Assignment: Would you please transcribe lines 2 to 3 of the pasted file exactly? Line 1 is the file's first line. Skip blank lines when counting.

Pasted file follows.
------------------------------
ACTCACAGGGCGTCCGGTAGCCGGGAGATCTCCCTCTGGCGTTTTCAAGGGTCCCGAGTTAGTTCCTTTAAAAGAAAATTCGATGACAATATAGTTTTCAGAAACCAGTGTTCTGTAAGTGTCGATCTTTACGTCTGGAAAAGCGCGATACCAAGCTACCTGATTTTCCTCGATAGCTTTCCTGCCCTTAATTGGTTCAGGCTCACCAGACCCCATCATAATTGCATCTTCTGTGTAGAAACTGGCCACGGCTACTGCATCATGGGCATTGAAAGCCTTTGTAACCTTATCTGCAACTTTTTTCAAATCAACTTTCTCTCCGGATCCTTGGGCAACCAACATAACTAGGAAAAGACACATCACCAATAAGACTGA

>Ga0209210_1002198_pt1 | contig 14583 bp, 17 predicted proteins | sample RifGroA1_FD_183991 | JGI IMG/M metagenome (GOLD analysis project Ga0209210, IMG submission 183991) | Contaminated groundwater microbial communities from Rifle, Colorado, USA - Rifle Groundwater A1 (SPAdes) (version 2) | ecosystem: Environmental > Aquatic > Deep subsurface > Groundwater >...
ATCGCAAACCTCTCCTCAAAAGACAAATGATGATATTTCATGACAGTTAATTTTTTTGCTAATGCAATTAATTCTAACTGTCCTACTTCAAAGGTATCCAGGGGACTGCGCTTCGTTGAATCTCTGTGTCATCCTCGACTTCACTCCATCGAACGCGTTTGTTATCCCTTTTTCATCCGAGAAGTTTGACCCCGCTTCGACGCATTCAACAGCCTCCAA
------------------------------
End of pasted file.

>Ga0209210_1002198_pt1 | contig 14583 bp, 17 predicted proteins | sample RifGroA1_FD_183991 | JGI IMG/M metagenome (GOLD analysis project Ga0209210, IMG submission 183991) | Contaminated groundwater microbial communities from Rifle, Colorado, USA - Rifle Groundwater A1 (SPAdes) (version 2) | ecosystem: Environmental > Aquatic > Deep subsurface > Groundwater >...
ATCGCAAACCTCTCCTCAAAAGACAAATGATGATATTTCATGACAGTTAATTTTTTTGCTAATGCAATTAATTCTAACTGTCCTACTTCAAAGGTATCCAGGGGACTGCGCTTCGTTGAATCTCTGTGTCATCCTCGACTTCACTCCATCGAACGCGTTTGTTATCCCTTTTTCATCCGAGAAGTTTGACCCCGCTTCGACGCATTCAACAGCCTCCAA